Post Traumatic Stress Syndrome Is an Equal Opportunity Disorder

Date Posted: November 30, 2015
Post Traumatic Stress Syndrome Is an Equal Opportunity Disorder

People might tell you the world has been filled with people who don’t play by the rules and who create havoc and fear in others since the time of the Roman Empire, if not before, and that the recent acts of terrorism are just more of the same. While this may be true, try convincing my frightened heart and mind of it. For me, somehow, this time things are different. I’m still trying to stop reeling from the 9/11 attacks. So when the terrorists of ISIS took credit for killing innocent men, women, and children in the recent attacks in Paris, the post traumatic stress I was juggling within my limbic system got reactivated. I was reminded once again that our world is extremely unsafe. PTSD is not just a syndrome that afflicts soldiers coming back from war, victims of sexual abuse, and survivors of natural disasters; it is a syndrome that every person walking this earth whose eyes and ears are open and aware of current events is—or should be—now carrying.

For the first few days after the Paris attacks, my brain put me on hyper-alert. No amount of self-talk could lower my anxiety. I was checking my phone for Reuter alerts, obsessively asking people for statistics about our chances of getting killed in a terrorist attack, and needing to know where my closest loved ones were around the clock. My sleep was disrupted. My passion for life turned into an existential malaise of “what’s the point?” And mind you, I’m a pretty hardy soul. I play hard and I work hard. I run toward life and adventure, am community minded, and try to keep my footprint small enough so many generations to come will survive. All that went out the window after the Paris attacks, and it has been slow getting back to making the effort since.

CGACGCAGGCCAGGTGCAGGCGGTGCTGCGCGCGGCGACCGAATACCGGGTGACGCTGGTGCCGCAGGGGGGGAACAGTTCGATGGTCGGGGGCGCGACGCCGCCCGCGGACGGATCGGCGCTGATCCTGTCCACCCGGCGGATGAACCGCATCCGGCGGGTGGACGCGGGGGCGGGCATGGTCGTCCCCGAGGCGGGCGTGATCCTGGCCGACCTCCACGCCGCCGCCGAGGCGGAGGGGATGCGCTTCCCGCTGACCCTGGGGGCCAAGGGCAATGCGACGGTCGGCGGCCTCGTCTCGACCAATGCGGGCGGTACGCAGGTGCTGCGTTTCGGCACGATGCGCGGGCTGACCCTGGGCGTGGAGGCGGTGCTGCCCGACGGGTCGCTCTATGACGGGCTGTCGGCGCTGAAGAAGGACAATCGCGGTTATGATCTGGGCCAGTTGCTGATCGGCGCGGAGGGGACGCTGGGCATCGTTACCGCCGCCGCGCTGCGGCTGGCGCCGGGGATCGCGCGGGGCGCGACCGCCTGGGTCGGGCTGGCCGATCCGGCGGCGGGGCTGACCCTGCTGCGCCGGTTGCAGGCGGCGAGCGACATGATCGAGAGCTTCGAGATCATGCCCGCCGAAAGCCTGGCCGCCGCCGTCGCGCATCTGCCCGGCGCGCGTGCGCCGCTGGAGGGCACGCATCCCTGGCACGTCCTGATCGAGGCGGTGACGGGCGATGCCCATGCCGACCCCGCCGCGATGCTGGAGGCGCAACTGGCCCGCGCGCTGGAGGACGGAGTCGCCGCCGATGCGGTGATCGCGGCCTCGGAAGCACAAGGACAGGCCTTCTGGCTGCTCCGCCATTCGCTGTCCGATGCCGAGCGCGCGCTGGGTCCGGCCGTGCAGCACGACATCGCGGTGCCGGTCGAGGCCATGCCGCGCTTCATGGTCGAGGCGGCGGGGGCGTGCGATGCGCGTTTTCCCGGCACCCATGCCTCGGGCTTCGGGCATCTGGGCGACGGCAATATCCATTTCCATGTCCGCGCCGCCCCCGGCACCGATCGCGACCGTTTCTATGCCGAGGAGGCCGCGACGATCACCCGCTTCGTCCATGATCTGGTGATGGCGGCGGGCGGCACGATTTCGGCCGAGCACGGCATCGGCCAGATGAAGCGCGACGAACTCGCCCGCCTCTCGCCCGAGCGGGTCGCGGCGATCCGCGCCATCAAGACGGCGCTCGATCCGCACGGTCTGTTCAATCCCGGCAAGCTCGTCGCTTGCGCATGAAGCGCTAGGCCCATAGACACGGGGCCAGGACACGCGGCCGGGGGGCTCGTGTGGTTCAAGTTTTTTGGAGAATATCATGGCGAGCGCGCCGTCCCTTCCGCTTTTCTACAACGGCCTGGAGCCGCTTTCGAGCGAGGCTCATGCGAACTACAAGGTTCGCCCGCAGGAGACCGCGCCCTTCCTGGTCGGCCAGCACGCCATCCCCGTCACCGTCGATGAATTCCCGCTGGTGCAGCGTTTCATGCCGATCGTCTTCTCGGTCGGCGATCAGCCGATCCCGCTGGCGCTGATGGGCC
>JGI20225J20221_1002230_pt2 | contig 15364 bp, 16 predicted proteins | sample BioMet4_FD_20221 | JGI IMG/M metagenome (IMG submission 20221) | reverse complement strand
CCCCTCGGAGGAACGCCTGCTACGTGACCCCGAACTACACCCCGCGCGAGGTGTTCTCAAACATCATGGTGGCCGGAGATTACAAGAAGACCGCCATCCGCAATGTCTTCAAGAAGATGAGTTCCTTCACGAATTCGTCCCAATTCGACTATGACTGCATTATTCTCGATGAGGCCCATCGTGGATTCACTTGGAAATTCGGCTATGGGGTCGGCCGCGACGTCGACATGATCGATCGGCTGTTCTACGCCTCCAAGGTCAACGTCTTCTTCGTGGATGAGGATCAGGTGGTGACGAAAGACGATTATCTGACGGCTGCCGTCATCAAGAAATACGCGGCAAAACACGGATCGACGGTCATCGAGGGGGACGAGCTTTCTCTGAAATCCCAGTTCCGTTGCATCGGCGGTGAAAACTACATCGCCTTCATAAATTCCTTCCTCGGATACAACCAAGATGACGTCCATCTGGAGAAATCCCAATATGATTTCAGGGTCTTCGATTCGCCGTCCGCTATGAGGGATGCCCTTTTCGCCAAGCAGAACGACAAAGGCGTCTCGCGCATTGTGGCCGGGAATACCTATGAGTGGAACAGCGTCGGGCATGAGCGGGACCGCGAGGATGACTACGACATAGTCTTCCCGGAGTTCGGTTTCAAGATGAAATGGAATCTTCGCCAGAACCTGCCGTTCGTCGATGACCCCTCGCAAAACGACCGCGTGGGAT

I wish I could say I am one of those who still feel unharmed, inured, and confident terrorist attacks happen to other people. But my mind doesn’t work that way. My mind says, “Why not me?” Maybe life really is random and we either get the luck of the draw or not?

If you are out there and have the kind of brain I have, you have my sympathies. What I can say is that if you are stuck in a loop of fear or are having trouble calming down your nerves, there are professionals all over the world who specialize in the treatment of trauma. You can find an expert at http://www.emdria.org. It’s also important to huddle with those you love and trust in your world. Take refuge in your community. Talk with like-minded friends who will be there to comfort you.

I grieve the fact that some people in this world have no regard for human life, and are willing to perform savage acts in the name of religion. I’m pretty sure I’m going to go to my grave never understanding the injustices that others commit, and the heinous acts that go unpunished. For now, I continue to watch the news a little too much and stare out the window in disbelief for a little too long. But I know that as long as I take my own advice, I’ll reclaim what brings me joy and purpose, in spite of it all.

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